Musician Joey George playing his guitar.
Photo by Phil Willden.
West Palm Beach-based blues singer, guitarist and songwriter Joey George is known for beating the odds.
That’s largely because the odds are this: If you listened to him perform with your eyes closed or were otherwise uninitiated, you would never think you were hearing a New Jersey-born guy of Polish, Russian and Lebanese descent.
The 69-year-old’s vocal delivery, complex guitar playing and compositional skills often echo authentic Mississippi Delta blues. Or East Coast-based Piedmont blues. Or folksy, mountain-based Appalachian blues. And all those styles at once.
George wouldn’t have been able to present such a tapestry on a dozen CDs the past 15 years (including “Sarasota,” “Pine Box Blues” and “Heavy Water”) if he hadn’t beaten the odds medically.
Five years after moving to South Florida in 2002, George received a new kidney, donated by his North Carolina-based cousin Raymond Desilvis at the University of Miami Kidney Transplant Center. Fifteen years later, that kidney is malfunctioning, and George may need a donor for another replacement, one with a matching blood type (A1-positive) and other crucial medical factors. For now, dialysis keeps the organ functional.
“The kidney is not cleaning the blood,” says George, whose other kidney stopped functioning decades earlier. “I’m going to dialysis three times a week for maintenance. But 15 years is a long stretch, and I’m grateful. I talk to cousin Ray on the phone all the time.”
An outstanding slide guitarist on acoustic or electric instruments, George also often can be found onstage with percussive oddities close by, such as tambourines played with his feet and shakers on his shoes, a pair of self-described “maraccasins.” It was because of his feet that he learned something was wrong with his health.
“About six months ago they started swelling after gigs from the stomping,” George says. “There was a fluid buildup, which extended into my ankles and legs. I’d come home in serious pain, plus I was tired and dizzy from the toxins.”
An early-September trip to Jackson Memorial Hospital in Miami and a subsequent biopsy indicated that the kidney was problematic.
An especially enigmatic live performer, George honed his skills in 1990s New Jersey bands like Roadside Banditos, which resembled a Northeastern version of the Georgia-spawned Black Crowes.
“We were a blues-rock fusion,” he says. “I’ve taken some ideas from that project for what I’m doing now.”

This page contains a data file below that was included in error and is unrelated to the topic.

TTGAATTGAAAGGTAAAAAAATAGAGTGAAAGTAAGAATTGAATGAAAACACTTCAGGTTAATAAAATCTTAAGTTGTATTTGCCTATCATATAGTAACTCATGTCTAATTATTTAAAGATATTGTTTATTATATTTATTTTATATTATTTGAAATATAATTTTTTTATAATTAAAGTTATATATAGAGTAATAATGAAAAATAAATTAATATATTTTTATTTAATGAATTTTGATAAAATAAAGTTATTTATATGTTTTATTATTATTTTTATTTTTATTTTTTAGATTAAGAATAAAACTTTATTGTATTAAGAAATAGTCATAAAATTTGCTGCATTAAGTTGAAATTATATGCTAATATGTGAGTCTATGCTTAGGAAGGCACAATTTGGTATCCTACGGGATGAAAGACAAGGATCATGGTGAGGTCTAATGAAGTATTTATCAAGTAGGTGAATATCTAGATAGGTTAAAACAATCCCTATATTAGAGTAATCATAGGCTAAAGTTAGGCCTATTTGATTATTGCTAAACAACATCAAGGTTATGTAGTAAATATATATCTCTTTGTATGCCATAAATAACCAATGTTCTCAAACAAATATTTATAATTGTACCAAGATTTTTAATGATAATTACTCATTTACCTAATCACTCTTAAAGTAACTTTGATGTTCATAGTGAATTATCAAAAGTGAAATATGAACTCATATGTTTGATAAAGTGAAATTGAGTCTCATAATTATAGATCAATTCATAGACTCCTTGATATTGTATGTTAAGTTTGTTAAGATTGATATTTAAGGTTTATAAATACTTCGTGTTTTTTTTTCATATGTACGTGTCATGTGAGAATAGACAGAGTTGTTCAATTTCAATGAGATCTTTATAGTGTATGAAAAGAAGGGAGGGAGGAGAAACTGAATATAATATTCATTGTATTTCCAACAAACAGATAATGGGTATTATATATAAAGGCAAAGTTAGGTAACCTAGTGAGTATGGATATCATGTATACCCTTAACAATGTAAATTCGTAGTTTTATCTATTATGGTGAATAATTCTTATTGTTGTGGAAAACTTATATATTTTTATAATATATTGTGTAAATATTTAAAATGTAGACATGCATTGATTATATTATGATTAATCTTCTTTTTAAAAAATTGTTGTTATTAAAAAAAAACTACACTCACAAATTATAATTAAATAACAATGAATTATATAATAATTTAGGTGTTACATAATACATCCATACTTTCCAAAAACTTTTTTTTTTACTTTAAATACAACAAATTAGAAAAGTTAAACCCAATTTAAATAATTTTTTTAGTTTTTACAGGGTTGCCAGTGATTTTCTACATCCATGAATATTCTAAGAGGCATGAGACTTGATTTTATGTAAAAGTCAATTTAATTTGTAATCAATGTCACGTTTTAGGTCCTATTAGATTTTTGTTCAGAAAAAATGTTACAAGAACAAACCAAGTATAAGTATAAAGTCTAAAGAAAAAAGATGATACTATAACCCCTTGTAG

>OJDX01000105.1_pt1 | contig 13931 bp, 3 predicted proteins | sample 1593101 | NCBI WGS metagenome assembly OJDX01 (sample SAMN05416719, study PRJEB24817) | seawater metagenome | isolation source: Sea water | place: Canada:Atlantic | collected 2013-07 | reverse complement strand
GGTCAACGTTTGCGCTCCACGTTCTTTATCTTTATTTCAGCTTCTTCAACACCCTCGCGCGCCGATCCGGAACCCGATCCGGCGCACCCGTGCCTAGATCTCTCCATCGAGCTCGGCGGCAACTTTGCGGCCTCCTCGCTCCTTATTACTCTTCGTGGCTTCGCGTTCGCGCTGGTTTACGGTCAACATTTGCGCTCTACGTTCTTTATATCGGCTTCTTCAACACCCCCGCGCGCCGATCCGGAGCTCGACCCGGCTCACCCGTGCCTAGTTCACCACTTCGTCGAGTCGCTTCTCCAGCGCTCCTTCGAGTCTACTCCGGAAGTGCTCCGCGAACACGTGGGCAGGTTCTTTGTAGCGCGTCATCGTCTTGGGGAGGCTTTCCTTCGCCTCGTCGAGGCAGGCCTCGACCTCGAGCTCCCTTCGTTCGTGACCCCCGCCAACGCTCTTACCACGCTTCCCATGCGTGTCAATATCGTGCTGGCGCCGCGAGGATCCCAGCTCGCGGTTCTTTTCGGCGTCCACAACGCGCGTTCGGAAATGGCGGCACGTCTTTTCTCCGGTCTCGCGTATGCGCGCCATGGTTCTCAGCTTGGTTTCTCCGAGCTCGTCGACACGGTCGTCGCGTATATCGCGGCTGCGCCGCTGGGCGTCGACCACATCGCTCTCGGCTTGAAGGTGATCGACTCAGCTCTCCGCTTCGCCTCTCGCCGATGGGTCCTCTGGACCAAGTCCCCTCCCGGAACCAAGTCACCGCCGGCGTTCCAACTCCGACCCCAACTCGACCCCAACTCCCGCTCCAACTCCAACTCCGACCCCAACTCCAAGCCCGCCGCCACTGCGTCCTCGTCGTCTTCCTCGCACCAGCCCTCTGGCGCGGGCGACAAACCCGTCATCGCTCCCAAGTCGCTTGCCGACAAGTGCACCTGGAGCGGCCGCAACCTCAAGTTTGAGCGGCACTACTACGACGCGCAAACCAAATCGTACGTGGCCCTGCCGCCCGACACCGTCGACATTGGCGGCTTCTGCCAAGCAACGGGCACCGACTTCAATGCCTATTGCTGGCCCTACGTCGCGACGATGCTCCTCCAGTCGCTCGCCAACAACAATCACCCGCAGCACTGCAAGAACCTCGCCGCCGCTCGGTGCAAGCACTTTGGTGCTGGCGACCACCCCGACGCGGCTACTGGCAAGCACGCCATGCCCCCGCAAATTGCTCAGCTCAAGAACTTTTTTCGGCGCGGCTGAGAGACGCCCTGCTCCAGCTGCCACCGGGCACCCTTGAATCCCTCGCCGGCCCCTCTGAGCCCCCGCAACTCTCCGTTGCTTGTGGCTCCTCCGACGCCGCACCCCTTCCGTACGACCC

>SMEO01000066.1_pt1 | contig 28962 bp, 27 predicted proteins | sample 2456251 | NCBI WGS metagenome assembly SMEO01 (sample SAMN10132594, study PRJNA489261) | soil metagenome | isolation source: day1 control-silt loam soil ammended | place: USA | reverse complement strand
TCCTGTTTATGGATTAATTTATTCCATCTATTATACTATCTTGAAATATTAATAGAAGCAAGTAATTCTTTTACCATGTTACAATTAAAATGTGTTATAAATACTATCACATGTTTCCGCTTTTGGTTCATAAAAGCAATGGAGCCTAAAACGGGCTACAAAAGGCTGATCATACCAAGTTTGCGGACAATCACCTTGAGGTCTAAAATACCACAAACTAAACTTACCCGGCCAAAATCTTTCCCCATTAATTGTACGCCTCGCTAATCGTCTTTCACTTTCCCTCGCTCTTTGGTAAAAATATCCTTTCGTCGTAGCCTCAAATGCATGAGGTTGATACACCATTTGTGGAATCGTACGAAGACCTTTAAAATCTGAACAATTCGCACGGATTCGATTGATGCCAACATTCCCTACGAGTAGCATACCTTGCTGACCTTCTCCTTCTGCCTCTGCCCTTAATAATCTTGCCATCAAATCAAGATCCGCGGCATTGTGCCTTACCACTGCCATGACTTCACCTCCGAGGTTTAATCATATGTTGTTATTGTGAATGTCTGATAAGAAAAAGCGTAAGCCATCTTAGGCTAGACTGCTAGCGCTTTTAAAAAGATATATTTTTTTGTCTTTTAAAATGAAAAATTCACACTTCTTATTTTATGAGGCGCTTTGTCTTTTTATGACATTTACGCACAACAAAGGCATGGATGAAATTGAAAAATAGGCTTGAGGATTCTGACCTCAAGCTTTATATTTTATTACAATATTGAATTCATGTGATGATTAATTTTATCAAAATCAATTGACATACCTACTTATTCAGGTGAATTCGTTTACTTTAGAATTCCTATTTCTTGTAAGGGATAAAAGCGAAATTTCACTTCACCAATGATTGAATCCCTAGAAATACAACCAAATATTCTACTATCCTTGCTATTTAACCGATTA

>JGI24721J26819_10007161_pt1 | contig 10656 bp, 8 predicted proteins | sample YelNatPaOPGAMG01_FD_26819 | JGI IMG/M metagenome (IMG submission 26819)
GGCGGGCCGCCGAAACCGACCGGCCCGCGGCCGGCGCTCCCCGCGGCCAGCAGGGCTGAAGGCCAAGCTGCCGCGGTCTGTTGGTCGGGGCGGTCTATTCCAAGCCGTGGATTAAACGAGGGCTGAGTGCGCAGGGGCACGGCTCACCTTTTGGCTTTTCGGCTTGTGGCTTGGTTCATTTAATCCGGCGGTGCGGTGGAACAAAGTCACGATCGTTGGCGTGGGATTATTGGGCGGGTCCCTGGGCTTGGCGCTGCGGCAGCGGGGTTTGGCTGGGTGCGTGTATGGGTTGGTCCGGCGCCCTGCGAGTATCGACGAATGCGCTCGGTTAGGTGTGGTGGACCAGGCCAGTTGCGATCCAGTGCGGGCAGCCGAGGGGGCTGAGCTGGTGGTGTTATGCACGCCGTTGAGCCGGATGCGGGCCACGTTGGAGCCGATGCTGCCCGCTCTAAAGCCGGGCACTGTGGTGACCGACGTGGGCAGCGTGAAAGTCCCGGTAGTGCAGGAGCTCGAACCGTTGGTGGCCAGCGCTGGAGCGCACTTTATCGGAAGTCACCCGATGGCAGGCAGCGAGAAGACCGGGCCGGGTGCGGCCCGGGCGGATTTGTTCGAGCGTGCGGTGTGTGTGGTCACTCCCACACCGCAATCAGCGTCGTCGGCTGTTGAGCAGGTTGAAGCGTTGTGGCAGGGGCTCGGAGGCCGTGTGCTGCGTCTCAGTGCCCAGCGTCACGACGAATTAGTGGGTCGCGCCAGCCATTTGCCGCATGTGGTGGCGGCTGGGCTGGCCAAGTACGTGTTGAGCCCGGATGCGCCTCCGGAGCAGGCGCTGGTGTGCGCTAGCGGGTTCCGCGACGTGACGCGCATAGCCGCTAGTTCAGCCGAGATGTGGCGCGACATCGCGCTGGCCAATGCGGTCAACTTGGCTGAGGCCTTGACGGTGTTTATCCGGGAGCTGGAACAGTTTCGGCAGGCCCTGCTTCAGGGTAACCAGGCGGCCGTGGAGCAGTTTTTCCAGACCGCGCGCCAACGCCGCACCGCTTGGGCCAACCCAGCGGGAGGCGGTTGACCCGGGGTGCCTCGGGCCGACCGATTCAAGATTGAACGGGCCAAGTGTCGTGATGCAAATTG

Another way George has beaten the odds is that he’s able to work exclusively and extensively as a musician in South Florida and make a living. Between noise ordinances and cost-cutting clubs and restaurants, that has become increasingly difficult, even for less expensive solo singer-guitarists.
George also avoids the expenses of studio time on his CDs, handling the recording, mixing, mastering and duplication at home. The low-fidelity results add bluesy authenticity, with surprising sound quality. Everything about him is old school, including not having a personal website (only a public Facebook site) or even a cellphone.
Yet George is a true character and natural storyteller on recordings and in live performance, with compositions that include ample humor and wordplay, whether he’s appearing solo or with the Dead Beat Daddies. And when he throws in a cover tune, from a pop staple like The Beatles’ “Lady Madonna” to the early Aerosmith hard rock classic “Same Old Song and Dance,” his arrangement always makes the song his own creation.
For now, George is hoping to create a career extension through dialysis, and perhaps an eventual kidney donor, to beat the odds once again.
“It’s a fight for life,” he says. “My greatest fight of all.”
See George’s special “Fight for Life” shows with the Dead Beat Daddies from 8 to 11 p.m. Oct. 7 at Blueprint Bar & Grill, 502 Lucerne Ave., Lake Worth (561-247-6162), and from 6 to 10 p.m. Oct. 11 at the Brewhouse Gallery, 720 Park Ave., Lake Park (561-469-8930).
He also plays from 5 to 9 p.m. Wednesdays and Sundays at the Driftwood, 2005 S. Federal Hwy., Boynton Beach (561-733-4782), and from 5 to 8 p.m. Thursdays at the Tropical Smoothie Cafe, 6901 Okeechobee Blvd., West Palm Beach (561-517-8416). For further information, visit www.facebook.com/public/Joey-George.